Active solar hot water systems use pumps and differential controllers to
automate the process of collecting and storing solar heat so storage
tanks may be located in basements far from the area of heat collection.
Active systems do consume some power BUT the value of heat collected is
great compared to the power used to circulate water. Active systems use differential controllers to regulate pumps and
collect solar heat. Thermistors are commonly used to sense temperatures
between 0*F and 250*F.
NTC (Negative Transfer Coefficient) thermistors are made from sintered
semiconductor metal oxide chips that change resistance with temperature.
10K NTC thermistor sensors are commonly used with solar hot water
applications. As the temperature increases the thermistor resistance decreases.
When the collector probe is the same temperature as the storage probe
the resistance of both probes is the same and the voltage at the common
junction is half the supply voltage. This is how differential
temperatures may be sensed.
Once thermistor sensors are made into thermistor probes they are ready
to collect temperature data by changing resistance with temperature. At
75*F 10K NTC thermistors have a resistance of 10,000 ohms. NTC means
Negative Temperature Coefficient. In other words their resistance
decreases as the temperature increases.
S is the storage temperature thermistor. See how
one side of S is connected to ground. C is the collector temperature thermistor.
See how one side of C is connected to a +5 volt supply. Now notice
that both S and C have a common junction. The voltage at the common
junction expresses the difference in temperature between the probes.
When both probes are the same temperature the common junction voltage is
half the supply voltage. In this case that voltage would be 2.5 Volts.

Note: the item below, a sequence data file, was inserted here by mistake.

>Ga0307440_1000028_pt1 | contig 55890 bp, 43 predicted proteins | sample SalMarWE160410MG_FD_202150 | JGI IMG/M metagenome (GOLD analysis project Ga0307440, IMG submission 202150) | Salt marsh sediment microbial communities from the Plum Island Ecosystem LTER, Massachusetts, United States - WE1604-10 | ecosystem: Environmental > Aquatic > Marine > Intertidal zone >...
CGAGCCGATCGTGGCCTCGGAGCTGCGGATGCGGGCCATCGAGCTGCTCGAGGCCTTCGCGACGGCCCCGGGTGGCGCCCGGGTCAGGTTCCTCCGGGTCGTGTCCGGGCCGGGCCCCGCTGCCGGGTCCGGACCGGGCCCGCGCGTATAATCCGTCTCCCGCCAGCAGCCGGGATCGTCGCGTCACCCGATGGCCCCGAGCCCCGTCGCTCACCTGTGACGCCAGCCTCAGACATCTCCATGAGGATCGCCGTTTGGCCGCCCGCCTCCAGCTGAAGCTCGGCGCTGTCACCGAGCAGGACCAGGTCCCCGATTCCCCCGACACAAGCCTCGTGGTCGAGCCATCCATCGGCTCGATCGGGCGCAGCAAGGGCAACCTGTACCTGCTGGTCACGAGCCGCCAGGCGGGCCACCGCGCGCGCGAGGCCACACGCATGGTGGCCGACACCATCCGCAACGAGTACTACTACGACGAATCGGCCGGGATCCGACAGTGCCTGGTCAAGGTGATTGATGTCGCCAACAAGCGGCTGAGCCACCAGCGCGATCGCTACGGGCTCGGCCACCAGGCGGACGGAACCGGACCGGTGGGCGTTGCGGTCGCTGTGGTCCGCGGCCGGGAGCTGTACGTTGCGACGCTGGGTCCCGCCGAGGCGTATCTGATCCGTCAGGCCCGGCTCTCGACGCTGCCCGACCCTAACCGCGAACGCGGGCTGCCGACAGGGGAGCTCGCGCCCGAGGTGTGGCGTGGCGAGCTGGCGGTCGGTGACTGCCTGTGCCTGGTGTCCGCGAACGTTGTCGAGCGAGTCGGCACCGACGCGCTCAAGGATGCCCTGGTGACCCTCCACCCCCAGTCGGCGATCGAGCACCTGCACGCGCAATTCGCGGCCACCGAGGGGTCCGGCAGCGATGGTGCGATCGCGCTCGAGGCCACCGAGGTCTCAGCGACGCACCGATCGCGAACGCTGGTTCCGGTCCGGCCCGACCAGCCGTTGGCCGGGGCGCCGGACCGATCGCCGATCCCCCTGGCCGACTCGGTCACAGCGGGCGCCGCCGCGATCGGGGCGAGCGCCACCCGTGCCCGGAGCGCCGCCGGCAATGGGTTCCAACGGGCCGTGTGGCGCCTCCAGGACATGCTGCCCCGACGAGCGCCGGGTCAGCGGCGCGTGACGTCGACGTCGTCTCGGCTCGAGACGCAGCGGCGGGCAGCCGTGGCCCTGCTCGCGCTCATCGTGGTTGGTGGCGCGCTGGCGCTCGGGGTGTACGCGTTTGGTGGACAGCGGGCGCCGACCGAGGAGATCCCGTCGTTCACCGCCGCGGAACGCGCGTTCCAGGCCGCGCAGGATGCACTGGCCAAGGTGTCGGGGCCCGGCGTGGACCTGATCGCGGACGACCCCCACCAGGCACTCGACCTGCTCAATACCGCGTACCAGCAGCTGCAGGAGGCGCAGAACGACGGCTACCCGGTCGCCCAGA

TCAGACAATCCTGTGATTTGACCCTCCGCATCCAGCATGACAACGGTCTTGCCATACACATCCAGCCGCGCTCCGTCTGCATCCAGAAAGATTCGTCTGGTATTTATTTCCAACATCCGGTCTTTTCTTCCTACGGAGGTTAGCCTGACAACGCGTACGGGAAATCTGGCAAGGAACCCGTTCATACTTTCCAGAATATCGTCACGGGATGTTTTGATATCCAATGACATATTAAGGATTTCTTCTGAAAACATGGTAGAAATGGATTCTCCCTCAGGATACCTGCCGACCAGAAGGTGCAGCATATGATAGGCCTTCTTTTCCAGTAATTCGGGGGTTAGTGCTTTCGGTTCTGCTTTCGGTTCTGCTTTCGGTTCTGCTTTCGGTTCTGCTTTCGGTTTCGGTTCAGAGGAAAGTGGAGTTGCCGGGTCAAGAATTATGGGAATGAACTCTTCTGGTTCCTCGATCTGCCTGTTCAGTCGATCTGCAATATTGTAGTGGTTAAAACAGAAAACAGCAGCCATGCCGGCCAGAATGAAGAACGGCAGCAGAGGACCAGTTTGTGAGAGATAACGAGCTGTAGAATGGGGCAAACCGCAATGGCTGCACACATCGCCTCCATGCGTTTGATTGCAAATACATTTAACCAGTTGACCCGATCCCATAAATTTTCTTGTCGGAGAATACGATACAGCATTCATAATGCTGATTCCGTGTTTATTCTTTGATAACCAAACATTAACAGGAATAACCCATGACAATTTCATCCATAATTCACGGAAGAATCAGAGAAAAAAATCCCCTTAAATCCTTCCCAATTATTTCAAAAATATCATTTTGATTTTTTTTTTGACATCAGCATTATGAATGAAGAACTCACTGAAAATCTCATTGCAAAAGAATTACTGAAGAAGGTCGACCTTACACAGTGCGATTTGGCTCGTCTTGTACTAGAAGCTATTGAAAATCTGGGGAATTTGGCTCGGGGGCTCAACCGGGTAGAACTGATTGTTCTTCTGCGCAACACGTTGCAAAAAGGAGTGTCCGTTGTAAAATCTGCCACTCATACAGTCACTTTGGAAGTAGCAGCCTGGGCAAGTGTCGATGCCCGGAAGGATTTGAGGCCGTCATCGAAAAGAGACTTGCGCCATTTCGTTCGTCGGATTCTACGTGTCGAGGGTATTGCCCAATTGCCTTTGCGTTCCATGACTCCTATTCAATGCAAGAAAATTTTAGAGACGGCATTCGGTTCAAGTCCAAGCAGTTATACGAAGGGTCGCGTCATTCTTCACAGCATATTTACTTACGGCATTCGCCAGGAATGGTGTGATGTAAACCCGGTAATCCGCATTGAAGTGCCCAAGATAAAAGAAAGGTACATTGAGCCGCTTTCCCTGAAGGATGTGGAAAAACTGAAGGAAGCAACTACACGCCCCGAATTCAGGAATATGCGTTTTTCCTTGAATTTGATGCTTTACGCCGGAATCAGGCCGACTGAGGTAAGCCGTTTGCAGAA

Most commercial differential controllers have separate adjustments for the
pump on and pump off duration as well as other unnecessary whistle and bell
adjustments such as the high the temperature shut off. A pump should never
be shut off when the temperature is too high. An empty collector quickly
reaches stagnation temperatures above 200*F. It’s better to add additional
storage tanks if storage temperatures
are over 140*F. The most important feature of a differential controller
involves responding to a difference in temperature.
This rugged, simple, safe, easy-to-use Basic Differential Controller may
be used to regulate an AC or DC pump. The relay can handle up to 300
Watts of power even though the controller itself only requires 1 watt of
DC power between 10VDC and 20VDC. A PV panel with a battery
back-up is sometimes used to power both controller and pump. A
protection diode has been installed incase the user mistakenly reverses
polarity. The red heat available LED helps the user make the best
If you decide to automate the heat collection process and isolate the
area of heat storage a differential controller may be used to regulate a
pump or fan and bring heat where you need it when you need it. Remember
a pump or fan only consumes a fraction of the energy that it collects. Differential controllers provide a bridge between the intermittent
nature of sunlight and the need for a dependable supply of heat and hot
water. To purchase a BDC click on the illustration.